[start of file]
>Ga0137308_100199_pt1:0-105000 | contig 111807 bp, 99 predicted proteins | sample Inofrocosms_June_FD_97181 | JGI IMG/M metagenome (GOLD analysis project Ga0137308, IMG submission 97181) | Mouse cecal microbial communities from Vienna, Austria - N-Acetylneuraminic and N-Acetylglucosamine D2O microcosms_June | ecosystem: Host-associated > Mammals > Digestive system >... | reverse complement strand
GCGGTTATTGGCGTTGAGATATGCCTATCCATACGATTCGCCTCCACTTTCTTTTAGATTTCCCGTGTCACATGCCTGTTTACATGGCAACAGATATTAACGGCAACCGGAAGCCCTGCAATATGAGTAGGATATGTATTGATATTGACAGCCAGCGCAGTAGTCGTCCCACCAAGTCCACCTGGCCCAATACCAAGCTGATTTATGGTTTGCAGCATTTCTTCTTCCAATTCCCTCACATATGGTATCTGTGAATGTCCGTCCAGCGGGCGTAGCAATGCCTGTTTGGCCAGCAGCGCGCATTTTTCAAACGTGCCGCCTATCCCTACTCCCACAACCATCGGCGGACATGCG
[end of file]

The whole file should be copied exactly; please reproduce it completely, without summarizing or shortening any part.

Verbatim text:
>Ga0137308_100199_pt1:0-105000 | contig 111807 bp, 99 predicted proteins | sample Inofrocosms_June_FD_97181 | JGI IMG/M metagenome (GOLD analysis project Ga0137308, IMG submission 97181) | Mouse cecal microbial communities from Vienna, Austria - N-Acetylneuraminic and N-Acetylglucosamine D2O microcosms_June | ecosystem: Host-associated > Mammals > Digestive system >... | reverse complement strand
GCGGTTATTGGCGTTGAGATATGCCTATCCATACGATTCGCCTCCACTTTCTTTTAGATTTCCCGTGTCACATGCCTGTTTACATGGCAACAGATATTAACGGCAACCGGAAGCCCTGCAATATGAGTAGGATATGTATTGATATTGACAGCCAGCGCAGTAGTCGTCCCACCAAGTCCACCTGGCCCAATACCAAGCTGATTTATGGTTTGCAGCATTTCTTCTTCCAATTCCCTCACATATGGTATCTGTGAATGTCCGTCCAGCGGGCGTAGCAATGCCTGTTTGGCCAGCAGCGCGCATTTTTCAAACGTGCCGCCTATCCCTACTCCCACAACCATCGGCGGACATGCG